But they failed to see it. Blinded by a false sense of security, they continued down the same track.
Well along comes Micah, who along with Isaiah who was also prophesying at the same time, told the people that what just happened with the Northern Kingdom will happen to the South.
If you have your Bibles in front of you and go to , you’ll see it says how Samaria’s plague (Samaria is a pseudonym for the Northern Kingdom)… how their plague is incurable but that it has spread to Judah.
Now, it’s worth pointing out a few extra details about the south.
You see, just prior to the demise of the Northern kingdom, there was a complicated series of political maneuvers that took place.
You see, the Southern kingdom was locking horns with the North, and contrary to the direct advice from Isaiah, the Southern Kingdom decided to call upon Assyria to take out the Northern Kingdom.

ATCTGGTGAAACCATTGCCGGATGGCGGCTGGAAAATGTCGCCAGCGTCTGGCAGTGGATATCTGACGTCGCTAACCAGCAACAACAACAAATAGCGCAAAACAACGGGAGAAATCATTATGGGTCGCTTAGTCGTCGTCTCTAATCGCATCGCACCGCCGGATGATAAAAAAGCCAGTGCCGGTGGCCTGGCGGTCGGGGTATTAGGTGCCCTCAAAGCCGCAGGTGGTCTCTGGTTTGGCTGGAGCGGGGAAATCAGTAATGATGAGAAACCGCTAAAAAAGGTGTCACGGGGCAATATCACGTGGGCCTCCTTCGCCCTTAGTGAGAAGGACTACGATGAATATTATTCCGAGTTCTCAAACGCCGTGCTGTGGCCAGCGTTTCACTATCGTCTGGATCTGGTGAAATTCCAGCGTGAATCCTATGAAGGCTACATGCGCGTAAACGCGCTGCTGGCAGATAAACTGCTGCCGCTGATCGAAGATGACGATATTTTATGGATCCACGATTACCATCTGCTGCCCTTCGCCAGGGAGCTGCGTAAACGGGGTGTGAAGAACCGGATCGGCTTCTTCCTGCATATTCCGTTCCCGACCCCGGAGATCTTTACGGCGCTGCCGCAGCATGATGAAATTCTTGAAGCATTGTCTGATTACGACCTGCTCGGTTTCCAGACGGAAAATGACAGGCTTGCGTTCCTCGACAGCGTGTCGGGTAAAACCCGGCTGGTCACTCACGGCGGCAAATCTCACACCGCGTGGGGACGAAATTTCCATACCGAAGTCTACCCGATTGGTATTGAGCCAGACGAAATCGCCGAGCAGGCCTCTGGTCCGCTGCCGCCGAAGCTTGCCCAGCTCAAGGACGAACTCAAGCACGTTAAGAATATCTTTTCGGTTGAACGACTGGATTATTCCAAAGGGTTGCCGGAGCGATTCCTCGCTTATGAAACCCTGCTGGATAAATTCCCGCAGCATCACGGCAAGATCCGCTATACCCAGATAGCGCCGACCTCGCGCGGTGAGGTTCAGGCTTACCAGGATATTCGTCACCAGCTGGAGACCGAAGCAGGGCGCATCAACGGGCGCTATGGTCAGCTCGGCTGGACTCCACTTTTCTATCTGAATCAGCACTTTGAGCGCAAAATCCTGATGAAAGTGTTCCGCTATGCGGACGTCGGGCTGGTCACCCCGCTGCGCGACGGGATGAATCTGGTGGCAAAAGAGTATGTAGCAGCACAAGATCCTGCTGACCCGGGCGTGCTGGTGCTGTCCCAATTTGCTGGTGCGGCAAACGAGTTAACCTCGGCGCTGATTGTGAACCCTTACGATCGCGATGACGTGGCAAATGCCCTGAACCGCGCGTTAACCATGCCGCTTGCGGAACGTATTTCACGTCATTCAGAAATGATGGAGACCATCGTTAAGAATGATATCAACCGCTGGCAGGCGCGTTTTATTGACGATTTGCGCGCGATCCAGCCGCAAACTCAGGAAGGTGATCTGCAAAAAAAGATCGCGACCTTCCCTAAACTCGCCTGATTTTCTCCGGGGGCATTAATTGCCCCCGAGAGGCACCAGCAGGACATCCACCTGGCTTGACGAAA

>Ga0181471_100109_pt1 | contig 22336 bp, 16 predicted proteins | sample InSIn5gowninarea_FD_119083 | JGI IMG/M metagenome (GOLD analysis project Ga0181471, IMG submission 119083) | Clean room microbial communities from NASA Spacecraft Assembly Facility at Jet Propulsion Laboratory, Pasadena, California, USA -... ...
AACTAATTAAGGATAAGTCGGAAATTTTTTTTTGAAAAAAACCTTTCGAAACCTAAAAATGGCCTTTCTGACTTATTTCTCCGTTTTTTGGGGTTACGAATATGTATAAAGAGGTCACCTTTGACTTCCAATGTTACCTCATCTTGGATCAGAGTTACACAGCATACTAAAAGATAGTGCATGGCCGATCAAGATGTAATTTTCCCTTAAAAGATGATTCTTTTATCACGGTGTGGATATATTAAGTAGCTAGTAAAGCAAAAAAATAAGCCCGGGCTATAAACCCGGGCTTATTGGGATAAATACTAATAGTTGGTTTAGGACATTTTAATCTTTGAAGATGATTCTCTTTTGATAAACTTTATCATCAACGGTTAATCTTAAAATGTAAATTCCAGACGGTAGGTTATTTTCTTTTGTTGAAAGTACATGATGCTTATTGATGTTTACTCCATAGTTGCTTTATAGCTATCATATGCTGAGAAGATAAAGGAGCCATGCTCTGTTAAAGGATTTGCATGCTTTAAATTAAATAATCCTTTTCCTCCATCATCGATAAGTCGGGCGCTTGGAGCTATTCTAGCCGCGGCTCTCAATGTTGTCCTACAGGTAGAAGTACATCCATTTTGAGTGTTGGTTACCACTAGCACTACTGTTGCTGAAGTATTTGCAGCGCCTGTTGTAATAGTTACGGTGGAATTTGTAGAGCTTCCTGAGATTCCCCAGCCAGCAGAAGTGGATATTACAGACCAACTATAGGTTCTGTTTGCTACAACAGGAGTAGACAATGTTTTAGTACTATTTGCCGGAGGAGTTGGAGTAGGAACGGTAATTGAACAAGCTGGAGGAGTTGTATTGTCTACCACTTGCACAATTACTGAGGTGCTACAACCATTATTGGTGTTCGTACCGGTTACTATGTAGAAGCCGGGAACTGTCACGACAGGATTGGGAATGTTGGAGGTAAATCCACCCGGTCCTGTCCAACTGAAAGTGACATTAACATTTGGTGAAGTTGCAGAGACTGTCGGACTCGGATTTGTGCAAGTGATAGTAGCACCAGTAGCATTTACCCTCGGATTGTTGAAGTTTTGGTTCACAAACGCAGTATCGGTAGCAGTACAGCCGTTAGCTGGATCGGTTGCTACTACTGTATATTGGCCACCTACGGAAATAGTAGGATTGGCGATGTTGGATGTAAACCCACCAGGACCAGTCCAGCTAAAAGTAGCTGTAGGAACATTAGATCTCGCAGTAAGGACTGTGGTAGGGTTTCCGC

But such a political maneuver comes at a cost, in this case, even though the Northern Kingdom is gone, they are now subject to Assyria, and in need of paying large amounts of tribute.
Well, this arrangement can only last so long. Either you continue like this and eventually lose all power and become completely subject to this other power, or you resist and then it all comes to a head.
The Change with Hezekiah
The Change with Hezekiah
Well, that little political maneuvering came under King Ahaz, and not long afterwards, his son Hezekiah takes over.
The interesting thing is that Hezekiah actually takes notice of Micah. There is actually a fascinating reflection in the book of Jeremiah which was written over a hundred years later. In , the elders of the time note: “Micah of Moresheth prophesied in the days of Hezekiah...” and then it goes on to say how Hezekiah changed his way as a result.
Well, just to quickly fill you in the details, Hezekiah knew that being subject to Assyria was not a policy that could last, and so when Assyria had a change of king, he saw it as the perfect opportunity to stop sending up their money.
Not surprisingly, this was noticed and Assyria sent down some envoys to sort it out.
Now, thankfully, unlike Ahaz who ignored the advice of Isaiah at the time, Hezekiah had greater wisdom, and he actually listened to the advice of Isaiah.